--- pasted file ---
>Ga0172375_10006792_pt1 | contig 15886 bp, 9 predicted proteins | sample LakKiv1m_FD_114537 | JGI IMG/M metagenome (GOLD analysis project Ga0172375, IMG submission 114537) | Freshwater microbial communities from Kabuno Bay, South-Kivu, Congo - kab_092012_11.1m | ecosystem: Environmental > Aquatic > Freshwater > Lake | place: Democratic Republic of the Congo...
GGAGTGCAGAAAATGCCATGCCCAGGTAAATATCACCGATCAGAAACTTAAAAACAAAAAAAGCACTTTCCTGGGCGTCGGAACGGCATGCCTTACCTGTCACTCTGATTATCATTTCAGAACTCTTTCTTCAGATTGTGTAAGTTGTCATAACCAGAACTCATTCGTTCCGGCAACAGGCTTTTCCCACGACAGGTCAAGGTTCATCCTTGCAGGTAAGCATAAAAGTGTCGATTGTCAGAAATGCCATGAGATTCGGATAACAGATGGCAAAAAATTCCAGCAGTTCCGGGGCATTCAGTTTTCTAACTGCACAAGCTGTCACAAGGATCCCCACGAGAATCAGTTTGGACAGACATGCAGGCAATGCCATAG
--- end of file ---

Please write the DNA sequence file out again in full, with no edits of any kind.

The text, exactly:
>Ga0172375_10006792_pt1 | contig 15886 bp, 9 predicted proteins | sample LakKiv1m_FD_114537 | JGI IMG/M metagenome (GOLD analysis project Ga0172375, IMG submission 114537) | Freshwater microbial communities from Kabuno Bay, South-Kivu, Congo - kab_092012_11.1m | ecosystem: Environmental > Aquatic > Freshwater > Lake | place: Democratic Republic of the Congo...
GGAGTGCAGAAAATGCCATGCCCAGGTAAATATCACCGATCAGAAACTTAAAAACAAAAAAAGCACTTTCCTGGGCGTCGGAACGGCATGCCTTACCTGTCACTCTGATTATCATTTCAGAACTCTTTCTTCAGATTGTGTAAGTTGTCATAACCAGAACTCATTCGTTCCGGCAACAGGCTTTTCCCACGACAGGTCAAGGTTCATCCTTGCAGGTAAGCATAAAAGTGTCGATTGTCAGAAATGCCATGAGATTCGGATAACAGATGGCAAAAAATTCCAGCAGTTCCGGGGCATTCAGTTTTCTAACTGCACAAGCTGTCACAAGGATCCCCACGAGAATCAGTTTGGACAGACATGCAGGCAATGCCATAG